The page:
Monday, February 22, 2010

The silence

Sometimes Haiti is a quiet sweep of a dry, dusty breeze over barren hills. Patches of black scorched earth stand out starkly against the dry brush and piles of rubble. Just outside the city is a narrow dirt road where trucks have traversed, with their cargo from the remains of the earthquake.

This is where some mass graves are, where thousands of earthquake victims were buried.

You travel down the dusty dirt road, the parched mountains rising in the background observing the valley below like silent sentinels. Piles of garbage line the way, flanking the road like snowbanks of crushed plastic and broken green glass. The road winds and curves and dips behind the first hill seen from National Road number 1, and then the highway vanishes and you are overlooking the valley below. Dotting the ground are simple handmade white crosses. When you reach the bottom of the hill, you come to a small clearing where there are about four or five large mounds of rubble, each marked with a white cross made from what looks like white metal chair legs. Go further down and you arrive at the pauper’s graveyard. Here, two cows graze peacefully among the graves, each plot unmarked but for a white wood cross or a tin cross painted hospital green. Some green crosses have names scratched on them, rust staining the edges.

A man we picked up to escort us to where they dumped the bodies after the earthquake tells us that these are the individual graves of those too poor to be properly buried. They were dumped here by a city hospital. They now rest among the victims of the January 12 earthquake. He points to a small grave marked by a white cross, a grave that has rubble piled atop it. “These are earthquake victims,” he says of the rubble.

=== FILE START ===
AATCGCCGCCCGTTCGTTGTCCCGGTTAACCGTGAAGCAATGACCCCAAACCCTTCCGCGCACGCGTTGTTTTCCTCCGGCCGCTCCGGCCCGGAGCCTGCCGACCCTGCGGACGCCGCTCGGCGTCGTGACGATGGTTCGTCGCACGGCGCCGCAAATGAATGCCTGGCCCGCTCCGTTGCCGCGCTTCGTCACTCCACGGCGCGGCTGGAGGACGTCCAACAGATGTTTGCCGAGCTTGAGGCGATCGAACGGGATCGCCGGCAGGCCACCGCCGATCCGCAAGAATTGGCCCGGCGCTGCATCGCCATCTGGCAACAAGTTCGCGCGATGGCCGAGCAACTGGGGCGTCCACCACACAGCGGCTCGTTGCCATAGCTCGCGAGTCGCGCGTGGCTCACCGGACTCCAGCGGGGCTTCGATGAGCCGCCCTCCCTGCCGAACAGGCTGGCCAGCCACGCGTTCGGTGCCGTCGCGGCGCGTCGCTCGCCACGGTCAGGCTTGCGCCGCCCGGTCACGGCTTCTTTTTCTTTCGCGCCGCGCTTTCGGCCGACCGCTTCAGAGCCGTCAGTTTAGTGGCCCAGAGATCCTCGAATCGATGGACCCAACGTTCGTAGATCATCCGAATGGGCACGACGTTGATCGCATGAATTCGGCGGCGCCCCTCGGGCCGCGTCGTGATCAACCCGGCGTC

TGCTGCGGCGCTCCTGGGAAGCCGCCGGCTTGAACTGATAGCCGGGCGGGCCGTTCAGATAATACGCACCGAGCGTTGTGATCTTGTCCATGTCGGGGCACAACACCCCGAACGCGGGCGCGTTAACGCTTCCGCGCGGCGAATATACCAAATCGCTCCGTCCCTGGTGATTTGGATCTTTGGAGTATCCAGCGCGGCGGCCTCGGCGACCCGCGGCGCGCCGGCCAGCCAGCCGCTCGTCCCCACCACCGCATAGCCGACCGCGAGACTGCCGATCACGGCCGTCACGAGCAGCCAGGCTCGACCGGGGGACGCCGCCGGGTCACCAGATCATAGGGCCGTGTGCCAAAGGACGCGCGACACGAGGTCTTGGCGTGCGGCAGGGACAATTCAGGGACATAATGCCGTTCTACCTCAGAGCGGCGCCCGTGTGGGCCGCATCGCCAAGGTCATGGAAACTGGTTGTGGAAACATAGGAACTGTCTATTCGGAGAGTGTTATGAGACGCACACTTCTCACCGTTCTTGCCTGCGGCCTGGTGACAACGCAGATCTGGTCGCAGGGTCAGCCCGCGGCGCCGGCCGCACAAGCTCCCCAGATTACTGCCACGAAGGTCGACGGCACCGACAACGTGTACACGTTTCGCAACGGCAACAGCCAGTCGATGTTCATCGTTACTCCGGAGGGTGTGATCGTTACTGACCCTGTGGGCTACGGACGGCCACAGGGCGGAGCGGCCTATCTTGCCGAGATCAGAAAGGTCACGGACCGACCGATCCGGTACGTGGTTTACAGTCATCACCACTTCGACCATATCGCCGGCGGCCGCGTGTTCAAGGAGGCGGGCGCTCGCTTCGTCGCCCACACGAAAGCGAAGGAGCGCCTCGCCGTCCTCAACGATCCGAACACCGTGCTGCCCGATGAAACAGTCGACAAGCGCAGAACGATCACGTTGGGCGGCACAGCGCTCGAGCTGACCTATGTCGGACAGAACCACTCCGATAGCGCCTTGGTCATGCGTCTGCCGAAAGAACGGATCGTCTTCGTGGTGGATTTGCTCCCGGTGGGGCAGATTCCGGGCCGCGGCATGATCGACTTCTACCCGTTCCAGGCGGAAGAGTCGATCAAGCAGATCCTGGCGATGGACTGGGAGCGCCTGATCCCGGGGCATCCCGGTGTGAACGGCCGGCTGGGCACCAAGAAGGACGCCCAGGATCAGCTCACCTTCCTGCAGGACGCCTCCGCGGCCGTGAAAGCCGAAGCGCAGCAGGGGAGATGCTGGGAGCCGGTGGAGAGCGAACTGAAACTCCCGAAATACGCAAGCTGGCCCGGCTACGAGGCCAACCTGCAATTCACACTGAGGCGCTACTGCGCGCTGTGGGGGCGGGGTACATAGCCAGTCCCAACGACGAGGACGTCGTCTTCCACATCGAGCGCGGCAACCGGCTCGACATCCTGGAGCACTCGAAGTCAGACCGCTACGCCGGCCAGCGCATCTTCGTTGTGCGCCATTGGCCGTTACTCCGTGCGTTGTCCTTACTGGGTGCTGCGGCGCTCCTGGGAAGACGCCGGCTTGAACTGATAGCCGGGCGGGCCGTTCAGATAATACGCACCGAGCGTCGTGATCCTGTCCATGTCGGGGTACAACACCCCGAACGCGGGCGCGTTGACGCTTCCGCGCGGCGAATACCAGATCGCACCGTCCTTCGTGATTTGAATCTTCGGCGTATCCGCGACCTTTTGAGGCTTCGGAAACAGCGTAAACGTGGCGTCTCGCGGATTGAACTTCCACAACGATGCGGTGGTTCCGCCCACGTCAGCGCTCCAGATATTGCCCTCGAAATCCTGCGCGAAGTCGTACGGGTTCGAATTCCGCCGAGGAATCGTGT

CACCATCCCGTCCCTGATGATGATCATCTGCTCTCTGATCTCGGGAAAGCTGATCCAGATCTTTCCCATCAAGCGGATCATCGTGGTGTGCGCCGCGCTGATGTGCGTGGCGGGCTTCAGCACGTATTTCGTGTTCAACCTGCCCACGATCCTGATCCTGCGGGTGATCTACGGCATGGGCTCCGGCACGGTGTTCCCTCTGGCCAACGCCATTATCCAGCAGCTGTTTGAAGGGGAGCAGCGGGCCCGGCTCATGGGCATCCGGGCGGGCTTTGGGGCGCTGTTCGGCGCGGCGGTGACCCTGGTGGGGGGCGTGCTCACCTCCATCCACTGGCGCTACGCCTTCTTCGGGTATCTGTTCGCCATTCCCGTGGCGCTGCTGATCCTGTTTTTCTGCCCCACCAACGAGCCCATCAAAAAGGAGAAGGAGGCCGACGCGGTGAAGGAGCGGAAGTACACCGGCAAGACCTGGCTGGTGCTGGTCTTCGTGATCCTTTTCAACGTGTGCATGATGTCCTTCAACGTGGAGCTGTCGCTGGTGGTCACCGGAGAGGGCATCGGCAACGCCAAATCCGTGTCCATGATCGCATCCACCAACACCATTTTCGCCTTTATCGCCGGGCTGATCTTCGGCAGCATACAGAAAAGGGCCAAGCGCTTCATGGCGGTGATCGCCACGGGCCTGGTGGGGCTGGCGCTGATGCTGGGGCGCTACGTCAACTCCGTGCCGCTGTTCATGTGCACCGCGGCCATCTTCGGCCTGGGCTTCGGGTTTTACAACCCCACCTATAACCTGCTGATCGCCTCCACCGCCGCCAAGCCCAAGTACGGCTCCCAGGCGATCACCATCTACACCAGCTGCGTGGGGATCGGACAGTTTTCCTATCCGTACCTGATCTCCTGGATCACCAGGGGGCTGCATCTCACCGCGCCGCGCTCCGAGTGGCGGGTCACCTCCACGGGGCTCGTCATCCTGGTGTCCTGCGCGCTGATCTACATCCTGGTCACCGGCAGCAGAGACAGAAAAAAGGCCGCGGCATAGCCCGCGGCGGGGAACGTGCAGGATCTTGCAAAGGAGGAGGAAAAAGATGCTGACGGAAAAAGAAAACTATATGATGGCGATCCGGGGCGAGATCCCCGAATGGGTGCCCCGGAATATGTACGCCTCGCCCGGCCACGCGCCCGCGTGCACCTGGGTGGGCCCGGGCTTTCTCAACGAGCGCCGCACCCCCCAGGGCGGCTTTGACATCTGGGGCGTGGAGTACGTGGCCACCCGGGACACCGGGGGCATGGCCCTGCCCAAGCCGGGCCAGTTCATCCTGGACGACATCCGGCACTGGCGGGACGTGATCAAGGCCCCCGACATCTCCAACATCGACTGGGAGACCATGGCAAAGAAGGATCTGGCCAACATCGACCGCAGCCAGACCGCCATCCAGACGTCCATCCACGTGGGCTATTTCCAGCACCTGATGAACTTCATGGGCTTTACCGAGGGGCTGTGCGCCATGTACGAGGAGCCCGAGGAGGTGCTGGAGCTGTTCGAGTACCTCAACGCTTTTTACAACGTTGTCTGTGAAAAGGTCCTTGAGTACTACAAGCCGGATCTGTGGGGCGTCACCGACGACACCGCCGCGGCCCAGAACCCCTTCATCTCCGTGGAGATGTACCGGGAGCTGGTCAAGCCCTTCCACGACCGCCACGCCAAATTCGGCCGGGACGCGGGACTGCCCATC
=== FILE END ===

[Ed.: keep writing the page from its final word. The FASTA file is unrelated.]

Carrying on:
The larger mass graves are around the bend, where small mounds rise from the dirt, each marked by a white metal cross. Mothers, fathers and children are buried here, poured into deep pits like refuse when trucks dumped the bodies. No names. No records. No one mourns here. No one knows who they are, where they came from or who loved them and who misses them. No flowers or flags or little mementos such as a child’s truck or a sister’s favorite hairbrush.

Nothing but crude white crosses.

There is no closure here for the living because there are no names. I wonder if here is the final resting place of the husband of a woman I met on my last visit to Haiti. The woman, whose home was destroyed and who lives in a tent city with her three children, told me her husband was buried in a mass grave. He was a stone mason who was at work during the earthquake. “He would have found us by now,” she insisted. She had checked all the hospitals in a vain search to find him. “They threw him away.”

It’s so quiet here compared to Port-au-Prince with its blaring horns, people singing gospel in makeshift churches beneath blue tarps, determinedly cheerful radio music urging people to unite and rise up above the tragedy, and the chatter of street vendors trying to reassemble their shattered lives.

There is only the hush of a breeze sweeping down the mountains to the turquoise ocean below, and the dry whisper of dead leaves stirring in the air.

And the silence.

1 comment:

Mary Ricksen said...

I can't tell you how much this post affected me. Tears are nothing compared to this...